- The Port of Los Angeles will start processing ships 24/7, the White House said.
- The shipping industry is currently in chaos, causing product shortages and soaring prices.
- Ships are currently stuck off the California coast, waiting to get into port.
The Port of Los Angeles is starting to process ships 24/7 to help ease a massive backlog, the White House said Wednesday.
The port was adding new off-peak night shifts and weekend hours, the White House said in a press release. The new hours would almost double the number of hours during which cargo can be moved, it said.
The shipping industry is currently in chaos, with ports in Southern California hit especially hard. At the Port of Los Angeles alone, ships carrying nearly 500,000 shipping containers – or about 12 million metric tons of goods – were waiting in drift areas and at anchor on October 5 for spots to open up so that they could dock and unload.
On Tuesday, there were 80 ships at anchor or drift areas and 64 at berths across both the Ports of Los Angeles and Long Beach, according to the Marine Exchange of Southern California. “The normal number of container ships at anchor is between zero and one,” Kip Louttit, executive director of the Exchange, told Insider in July.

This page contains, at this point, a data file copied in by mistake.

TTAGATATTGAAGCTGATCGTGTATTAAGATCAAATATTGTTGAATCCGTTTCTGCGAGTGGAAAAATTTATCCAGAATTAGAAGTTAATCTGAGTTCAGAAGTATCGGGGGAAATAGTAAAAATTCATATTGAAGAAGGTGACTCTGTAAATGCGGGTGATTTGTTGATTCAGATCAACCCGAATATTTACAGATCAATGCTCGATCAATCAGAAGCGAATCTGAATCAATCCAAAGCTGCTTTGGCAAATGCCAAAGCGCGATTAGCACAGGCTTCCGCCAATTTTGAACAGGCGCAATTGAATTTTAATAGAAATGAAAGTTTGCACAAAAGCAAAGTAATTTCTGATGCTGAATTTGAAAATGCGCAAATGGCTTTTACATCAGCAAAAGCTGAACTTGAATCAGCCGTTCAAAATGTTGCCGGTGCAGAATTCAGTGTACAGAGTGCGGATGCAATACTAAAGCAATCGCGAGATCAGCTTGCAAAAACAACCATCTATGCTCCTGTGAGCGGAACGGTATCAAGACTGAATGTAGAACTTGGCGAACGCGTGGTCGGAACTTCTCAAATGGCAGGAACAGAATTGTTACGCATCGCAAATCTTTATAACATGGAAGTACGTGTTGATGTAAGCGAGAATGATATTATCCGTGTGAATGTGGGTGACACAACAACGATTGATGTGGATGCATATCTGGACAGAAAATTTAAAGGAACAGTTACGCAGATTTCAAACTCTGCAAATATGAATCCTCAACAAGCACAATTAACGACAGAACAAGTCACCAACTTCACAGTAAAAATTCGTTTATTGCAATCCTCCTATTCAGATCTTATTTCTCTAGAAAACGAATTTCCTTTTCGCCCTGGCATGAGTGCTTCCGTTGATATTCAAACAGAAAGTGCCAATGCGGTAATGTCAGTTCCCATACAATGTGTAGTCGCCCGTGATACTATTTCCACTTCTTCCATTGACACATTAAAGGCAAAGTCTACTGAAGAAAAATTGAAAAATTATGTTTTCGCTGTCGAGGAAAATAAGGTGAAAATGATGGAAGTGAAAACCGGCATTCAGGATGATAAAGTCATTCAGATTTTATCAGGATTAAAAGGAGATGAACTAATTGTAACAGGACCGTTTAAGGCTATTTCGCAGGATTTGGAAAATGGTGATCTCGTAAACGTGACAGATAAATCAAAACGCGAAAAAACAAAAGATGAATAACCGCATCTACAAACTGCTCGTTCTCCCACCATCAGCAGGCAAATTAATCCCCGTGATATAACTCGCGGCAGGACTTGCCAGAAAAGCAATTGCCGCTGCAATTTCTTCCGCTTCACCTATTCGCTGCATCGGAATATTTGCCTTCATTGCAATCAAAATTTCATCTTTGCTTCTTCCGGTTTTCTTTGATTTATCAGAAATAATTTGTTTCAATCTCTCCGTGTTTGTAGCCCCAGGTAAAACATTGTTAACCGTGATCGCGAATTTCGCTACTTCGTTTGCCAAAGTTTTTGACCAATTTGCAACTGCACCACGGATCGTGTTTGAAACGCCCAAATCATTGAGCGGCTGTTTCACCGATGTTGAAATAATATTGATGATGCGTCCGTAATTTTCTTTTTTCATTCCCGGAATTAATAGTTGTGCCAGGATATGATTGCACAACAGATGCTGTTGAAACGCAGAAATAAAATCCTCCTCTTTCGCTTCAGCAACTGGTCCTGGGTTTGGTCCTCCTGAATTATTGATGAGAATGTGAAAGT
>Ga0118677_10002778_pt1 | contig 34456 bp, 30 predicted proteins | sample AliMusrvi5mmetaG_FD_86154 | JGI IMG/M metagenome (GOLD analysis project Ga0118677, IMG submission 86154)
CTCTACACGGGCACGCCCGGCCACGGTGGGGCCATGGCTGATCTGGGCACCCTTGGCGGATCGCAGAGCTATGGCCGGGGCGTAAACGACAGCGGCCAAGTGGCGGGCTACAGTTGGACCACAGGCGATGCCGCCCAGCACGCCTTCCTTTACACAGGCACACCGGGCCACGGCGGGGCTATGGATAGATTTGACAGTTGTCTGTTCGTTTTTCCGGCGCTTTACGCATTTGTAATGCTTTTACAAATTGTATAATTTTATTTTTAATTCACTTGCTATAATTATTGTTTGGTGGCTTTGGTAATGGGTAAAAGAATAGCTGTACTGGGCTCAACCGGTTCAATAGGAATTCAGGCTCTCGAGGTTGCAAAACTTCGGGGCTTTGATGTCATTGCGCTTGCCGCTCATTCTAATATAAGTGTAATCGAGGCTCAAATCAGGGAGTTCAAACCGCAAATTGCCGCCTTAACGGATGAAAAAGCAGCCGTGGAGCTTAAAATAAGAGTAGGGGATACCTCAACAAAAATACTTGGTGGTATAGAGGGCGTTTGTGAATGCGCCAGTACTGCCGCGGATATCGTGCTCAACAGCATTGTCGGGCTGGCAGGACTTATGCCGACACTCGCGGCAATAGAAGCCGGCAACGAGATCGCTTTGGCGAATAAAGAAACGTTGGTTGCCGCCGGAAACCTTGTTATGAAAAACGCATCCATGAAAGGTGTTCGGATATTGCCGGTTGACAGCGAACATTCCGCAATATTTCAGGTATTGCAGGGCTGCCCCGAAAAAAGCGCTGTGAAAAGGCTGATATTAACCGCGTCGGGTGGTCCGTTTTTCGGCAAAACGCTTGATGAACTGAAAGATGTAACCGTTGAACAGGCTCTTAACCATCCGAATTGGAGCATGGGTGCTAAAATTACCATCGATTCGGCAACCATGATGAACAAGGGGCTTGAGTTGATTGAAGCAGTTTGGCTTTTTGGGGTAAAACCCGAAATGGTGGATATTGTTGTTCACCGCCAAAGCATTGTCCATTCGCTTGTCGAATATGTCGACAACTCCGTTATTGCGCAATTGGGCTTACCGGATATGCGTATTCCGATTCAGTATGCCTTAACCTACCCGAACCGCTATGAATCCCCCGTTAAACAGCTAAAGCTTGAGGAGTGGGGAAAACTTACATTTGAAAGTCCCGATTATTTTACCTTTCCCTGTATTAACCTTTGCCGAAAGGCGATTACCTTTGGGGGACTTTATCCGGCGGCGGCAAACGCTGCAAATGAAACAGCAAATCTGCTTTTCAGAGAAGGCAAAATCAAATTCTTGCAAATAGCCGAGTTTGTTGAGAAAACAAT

The White House said that the International Longshore and Warehouse Union, which represents port workers, had agreed for its members to work longer hours.
President Joe Biden is set to hold a virtual meeting Wednesday to discuss the supply-chain chaos, with expected attendees including executives from UPS, FedEx, Walmart, the US Chamber of Commerce, Teamsters, and the American Trucking Association, as well as the executive directors of the Ports of Los Angeles and Long Beach, CNBC reported.
The Ports of Los Angeles and Long Beach together account for around 40% of all shipping containers entering the US, as well as around 30% of all exports. In September, the Port of Long Beach switched to 24-hour operations between Mondays and Thursdays, and its executive director said that the industry was in “crisis mode.”
Multiple factors are causing the problems, including a surge in demand for goods, labor shortages at ports, and COVID-19 related port closures.
Coupled with a lack of truck drivers, the shipping crisis is wreaking havoc across the supply chain, causing shortages, delays, and soaring prices affecting products from freezers and computer chips to chicken wings and Coca-Cola.
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